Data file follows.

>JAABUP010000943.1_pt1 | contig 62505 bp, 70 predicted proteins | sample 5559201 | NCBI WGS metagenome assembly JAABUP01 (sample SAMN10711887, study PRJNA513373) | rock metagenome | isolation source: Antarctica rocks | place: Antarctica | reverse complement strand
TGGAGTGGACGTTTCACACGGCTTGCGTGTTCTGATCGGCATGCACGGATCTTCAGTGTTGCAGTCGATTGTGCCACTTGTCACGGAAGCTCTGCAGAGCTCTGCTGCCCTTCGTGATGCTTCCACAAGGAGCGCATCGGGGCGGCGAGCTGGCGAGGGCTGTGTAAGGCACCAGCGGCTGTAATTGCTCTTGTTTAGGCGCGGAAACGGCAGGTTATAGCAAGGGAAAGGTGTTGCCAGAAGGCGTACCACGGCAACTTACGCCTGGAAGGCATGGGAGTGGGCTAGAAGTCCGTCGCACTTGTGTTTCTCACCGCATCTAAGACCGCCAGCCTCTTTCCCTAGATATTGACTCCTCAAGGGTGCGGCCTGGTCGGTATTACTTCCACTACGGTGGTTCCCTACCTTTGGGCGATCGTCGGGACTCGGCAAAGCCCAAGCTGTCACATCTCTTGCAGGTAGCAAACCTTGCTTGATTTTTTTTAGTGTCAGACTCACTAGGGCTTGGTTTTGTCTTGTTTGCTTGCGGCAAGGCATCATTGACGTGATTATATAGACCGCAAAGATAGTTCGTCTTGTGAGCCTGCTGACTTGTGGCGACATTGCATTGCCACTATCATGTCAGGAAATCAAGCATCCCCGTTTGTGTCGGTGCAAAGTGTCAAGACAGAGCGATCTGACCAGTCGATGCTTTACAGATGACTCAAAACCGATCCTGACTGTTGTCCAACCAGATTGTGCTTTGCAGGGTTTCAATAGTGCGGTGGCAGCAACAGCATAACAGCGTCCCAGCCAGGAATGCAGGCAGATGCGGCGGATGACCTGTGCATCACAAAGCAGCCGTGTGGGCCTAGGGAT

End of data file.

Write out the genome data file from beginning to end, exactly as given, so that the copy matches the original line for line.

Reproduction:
>JAABUP010000943.1_pt1 | contig 62505 bp, 70 predicted proteins | sample 5559201 | NCBI WGS metagenome assembly JAABUP01 (sample SAMN10711887, study PRJNA513373) | rock metagenome | isolation source: Antarctica rocks | place: Antarctica | reverse complement strand
TGGAGTGGACGTTTCACACGGCTTGCGTGTTCTGATCGGCATGCACGGATCTTCAGTGTTGCAGTCGATTGTGCCACTTGTCACGGAAGCTCTGCAGAGCTCTGCTGCCCTTCGTGATGCTTCCACAAGGAGCGCATCGGGGCGGCGAGCTGGCGAGGGCTGTGTAAGGCACCAGCGGCTGTAATTGCTCTTGTTTAGGCGCGGAAACGGCAGGTTATAGCAAGGGAAAGGTGTTGCCAGAAGGCGTACCACGGCAACTTACGCCTGGAAGGCATGGGAGTGGGCTAGAAGTCCGTCGCACTTGTGTTTCTCACCGCATCTAAGACCGCCAGCCTCTTTCCCTAGATATTGACTCCTCAAGGGTGCGGCCTGGTCGGTATTACTTCCACTACGGTGGTTCCCTACCTTTGGGCGATCGTCGGGACTCGGCAAAGCCCAAGCTGTCACATCTCTTGCAGGTAGCAAACCTTGCTTGATTTTTTTTAGTGTCAGACTCACTAGGGCTTGGTTTTGTCTTGTTTGCTTGCGGCAAGGCATCATTGACGTGATTATATAGACCGCAAAGATAGTTCGTCTTGTGAGCCTGCTGACTTGTGGCGACATTGCATTGCCACTATCATGTCAGGAAATCAAGCATCCCCGTTTGTGTCGGTGCAAAGTGTCAAGACAGAGCGATCTGACCAGTCGATGCTTTACAGATGACTCAAAACCGATCCTGACTGTTGTCCAACCAGATTGTGCTTTGCAGGGTTTCAATAGTGCGGTGGCAGCAACAGCATAACAGCGTCCCAGCCAGGAATGCAGGCAGATGCGGCGGATGACCTGTGCATCACAAAGCAGCCGTGTGGGCCTAGGGAT